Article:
circumstances of Frederick Kerry's death.
Articles from the Globe and other newspapers from 1921 included
speculation about the reason for the suicide. A number of articles noted
that Kerry suffered from severe asthma, while one suggested the
possibility of financial difficulties.
Kerry said he found it difficult to believe that asthma would prompt a
suicide, adding that he has always believed that his grandfather left
behind money for his grandmother, which partly formed the basis for some
of the family's wealth. His grandfather, he said, was a prominent
businessman who "helped reorganize Sears, Roebuck."
But some records suggest he had fallen on hard times. On Nov. 15, 1921,
Frederick Kerry wrote his will. Six days later, he killed himself. A
Probate Court record provides the most intriguing clue. It said that
Frederick Kerry left behind a Cadillac, some clothes, two stock shares
worth $200 from the Boston Chamber of Commerce, $25 in cash, and "shares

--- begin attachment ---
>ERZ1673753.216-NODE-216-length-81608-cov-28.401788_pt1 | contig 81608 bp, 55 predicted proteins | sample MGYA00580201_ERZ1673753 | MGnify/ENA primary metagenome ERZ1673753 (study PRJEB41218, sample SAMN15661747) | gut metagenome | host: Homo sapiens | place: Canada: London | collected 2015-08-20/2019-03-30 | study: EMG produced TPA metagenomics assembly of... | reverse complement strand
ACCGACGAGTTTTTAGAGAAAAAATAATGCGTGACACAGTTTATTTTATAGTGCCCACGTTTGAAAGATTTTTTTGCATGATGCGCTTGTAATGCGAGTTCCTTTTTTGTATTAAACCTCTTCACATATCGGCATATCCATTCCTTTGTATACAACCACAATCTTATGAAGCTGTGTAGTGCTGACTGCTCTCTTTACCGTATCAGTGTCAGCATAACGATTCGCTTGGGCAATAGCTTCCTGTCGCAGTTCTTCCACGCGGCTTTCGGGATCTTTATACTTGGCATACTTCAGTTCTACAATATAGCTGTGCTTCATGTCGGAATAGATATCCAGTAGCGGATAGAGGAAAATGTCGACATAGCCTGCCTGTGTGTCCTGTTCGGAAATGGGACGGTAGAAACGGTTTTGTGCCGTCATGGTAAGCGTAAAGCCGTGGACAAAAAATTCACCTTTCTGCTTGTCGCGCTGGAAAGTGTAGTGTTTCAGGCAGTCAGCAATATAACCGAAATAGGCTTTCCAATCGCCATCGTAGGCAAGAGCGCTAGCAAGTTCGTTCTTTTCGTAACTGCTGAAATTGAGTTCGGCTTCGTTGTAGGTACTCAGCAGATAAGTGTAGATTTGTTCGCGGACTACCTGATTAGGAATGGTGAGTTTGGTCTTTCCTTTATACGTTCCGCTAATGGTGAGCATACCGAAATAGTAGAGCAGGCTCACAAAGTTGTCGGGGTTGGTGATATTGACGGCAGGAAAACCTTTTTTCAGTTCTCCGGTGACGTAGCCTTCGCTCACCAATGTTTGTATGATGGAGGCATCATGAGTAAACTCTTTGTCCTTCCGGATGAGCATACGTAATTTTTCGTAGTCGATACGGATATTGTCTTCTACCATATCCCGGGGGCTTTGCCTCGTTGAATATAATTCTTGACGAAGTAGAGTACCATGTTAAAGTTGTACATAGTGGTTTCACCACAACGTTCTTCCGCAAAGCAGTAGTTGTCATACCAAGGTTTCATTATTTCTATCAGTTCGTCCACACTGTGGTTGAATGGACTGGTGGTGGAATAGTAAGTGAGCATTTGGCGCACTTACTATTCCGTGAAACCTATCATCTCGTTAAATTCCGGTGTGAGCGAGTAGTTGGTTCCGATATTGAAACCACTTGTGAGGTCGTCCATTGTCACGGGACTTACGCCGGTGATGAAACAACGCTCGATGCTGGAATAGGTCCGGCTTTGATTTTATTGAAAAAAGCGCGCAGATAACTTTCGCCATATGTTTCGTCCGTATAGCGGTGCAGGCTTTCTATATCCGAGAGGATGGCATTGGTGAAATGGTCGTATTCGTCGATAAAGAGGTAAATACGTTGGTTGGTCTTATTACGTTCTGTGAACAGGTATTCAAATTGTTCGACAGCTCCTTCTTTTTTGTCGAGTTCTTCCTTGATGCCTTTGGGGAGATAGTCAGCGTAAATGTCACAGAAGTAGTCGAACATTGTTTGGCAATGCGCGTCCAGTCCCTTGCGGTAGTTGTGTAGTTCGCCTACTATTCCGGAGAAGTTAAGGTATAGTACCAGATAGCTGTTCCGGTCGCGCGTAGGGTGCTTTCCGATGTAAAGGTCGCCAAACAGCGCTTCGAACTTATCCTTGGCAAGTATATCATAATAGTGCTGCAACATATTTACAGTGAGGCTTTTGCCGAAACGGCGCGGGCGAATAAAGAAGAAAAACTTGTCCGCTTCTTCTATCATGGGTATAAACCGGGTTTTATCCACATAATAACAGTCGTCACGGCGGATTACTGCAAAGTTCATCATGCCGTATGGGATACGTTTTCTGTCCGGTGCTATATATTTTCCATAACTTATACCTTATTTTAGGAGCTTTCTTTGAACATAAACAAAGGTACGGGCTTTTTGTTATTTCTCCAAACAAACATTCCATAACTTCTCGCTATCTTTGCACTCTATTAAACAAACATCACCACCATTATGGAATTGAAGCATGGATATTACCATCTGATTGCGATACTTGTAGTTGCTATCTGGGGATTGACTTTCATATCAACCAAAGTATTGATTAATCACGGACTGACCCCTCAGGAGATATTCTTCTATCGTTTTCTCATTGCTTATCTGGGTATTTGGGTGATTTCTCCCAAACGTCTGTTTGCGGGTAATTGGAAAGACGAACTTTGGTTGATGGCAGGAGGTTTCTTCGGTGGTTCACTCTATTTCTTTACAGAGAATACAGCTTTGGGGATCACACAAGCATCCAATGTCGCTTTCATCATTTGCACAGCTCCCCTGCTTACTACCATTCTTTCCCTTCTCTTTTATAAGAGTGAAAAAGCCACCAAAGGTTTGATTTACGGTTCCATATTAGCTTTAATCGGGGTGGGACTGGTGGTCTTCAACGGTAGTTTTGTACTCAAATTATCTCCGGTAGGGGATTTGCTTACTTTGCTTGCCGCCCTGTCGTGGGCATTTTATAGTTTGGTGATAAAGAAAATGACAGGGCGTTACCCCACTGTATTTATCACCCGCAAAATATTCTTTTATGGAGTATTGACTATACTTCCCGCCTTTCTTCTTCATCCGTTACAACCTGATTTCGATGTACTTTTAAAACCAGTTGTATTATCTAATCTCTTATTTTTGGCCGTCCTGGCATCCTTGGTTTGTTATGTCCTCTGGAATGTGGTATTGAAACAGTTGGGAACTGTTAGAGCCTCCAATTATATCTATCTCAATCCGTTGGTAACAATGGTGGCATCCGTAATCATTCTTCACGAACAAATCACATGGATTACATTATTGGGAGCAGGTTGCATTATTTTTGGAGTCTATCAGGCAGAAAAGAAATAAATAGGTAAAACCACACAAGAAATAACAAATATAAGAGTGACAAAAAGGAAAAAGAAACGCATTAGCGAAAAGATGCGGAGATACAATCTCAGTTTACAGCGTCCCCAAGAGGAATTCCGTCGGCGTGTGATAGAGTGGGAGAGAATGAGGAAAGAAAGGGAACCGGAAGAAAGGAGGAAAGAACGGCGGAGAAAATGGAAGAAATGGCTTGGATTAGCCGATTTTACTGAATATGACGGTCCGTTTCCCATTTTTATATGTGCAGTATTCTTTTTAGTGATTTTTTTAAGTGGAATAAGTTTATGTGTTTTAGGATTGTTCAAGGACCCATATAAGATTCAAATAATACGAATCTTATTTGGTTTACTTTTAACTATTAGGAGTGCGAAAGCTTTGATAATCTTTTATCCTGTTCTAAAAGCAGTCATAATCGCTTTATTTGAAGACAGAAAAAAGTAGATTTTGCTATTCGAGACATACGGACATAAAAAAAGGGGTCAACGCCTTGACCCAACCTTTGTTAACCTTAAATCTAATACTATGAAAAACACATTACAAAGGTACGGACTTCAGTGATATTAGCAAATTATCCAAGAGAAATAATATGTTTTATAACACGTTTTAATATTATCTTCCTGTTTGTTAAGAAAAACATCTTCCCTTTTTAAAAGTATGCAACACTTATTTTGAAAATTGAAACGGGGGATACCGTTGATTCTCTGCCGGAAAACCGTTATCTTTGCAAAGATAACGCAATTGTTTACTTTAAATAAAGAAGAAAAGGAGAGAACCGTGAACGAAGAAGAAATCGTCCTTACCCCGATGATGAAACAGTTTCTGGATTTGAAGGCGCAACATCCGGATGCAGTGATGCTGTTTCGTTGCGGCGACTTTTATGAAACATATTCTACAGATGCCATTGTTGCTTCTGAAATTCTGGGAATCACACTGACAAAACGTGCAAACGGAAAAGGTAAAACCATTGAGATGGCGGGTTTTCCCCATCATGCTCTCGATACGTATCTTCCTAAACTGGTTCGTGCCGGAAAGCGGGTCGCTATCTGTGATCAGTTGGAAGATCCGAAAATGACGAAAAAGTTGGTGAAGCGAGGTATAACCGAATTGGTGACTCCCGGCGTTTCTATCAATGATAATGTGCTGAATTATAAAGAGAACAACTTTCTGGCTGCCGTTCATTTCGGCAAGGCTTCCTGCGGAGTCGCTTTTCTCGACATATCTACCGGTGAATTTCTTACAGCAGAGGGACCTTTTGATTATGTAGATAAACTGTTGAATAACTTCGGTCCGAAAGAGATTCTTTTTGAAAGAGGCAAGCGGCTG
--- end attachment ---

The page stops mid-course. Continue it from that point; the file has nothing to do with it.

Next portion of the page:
of stock in J.L. Walker Co. and Spencer Shoe Manufacturing Co. -
worthless.." Newspaper stories from the time said that Kerry's business
ventures included Spencer.
Moreover, the records show that Frederick Kerry's debts nearly equaled
his meager assets. While that would suggest that Frederick Kerry was
broke at the time of the suicide, Senator Kerry said through his
spokeswoman that he nonetheless believed that his grandmother may have
received an inheritance, which could have been transferred to her before
the suicide. By whatever means, the senator said, his grandmother was
The senator's brother, Cameron, a Boston lawyer who converted to Judaism
in 1983 upon marriage to his Jewish wife, said the information was
especially ironic, given his two decades of immersion in the faith.
Friedman, the genealogist at the Center for Jewish History, said he
hoped the Kerry family experience would be informative for the country
in a positive way.
"Everyone would like to be in touch with their heritage," he said. "In
the past, people were informed in a prejudicial way."
Now, he said, he hoped that people will see their heritage "as
multicultural, a mosaic, to appreciate diversity."
All content herein is © Globe Newspaper Company and may not be
republished without permission. __ Michael Kranish Boston Globe
Washington Bureau 202-857-5119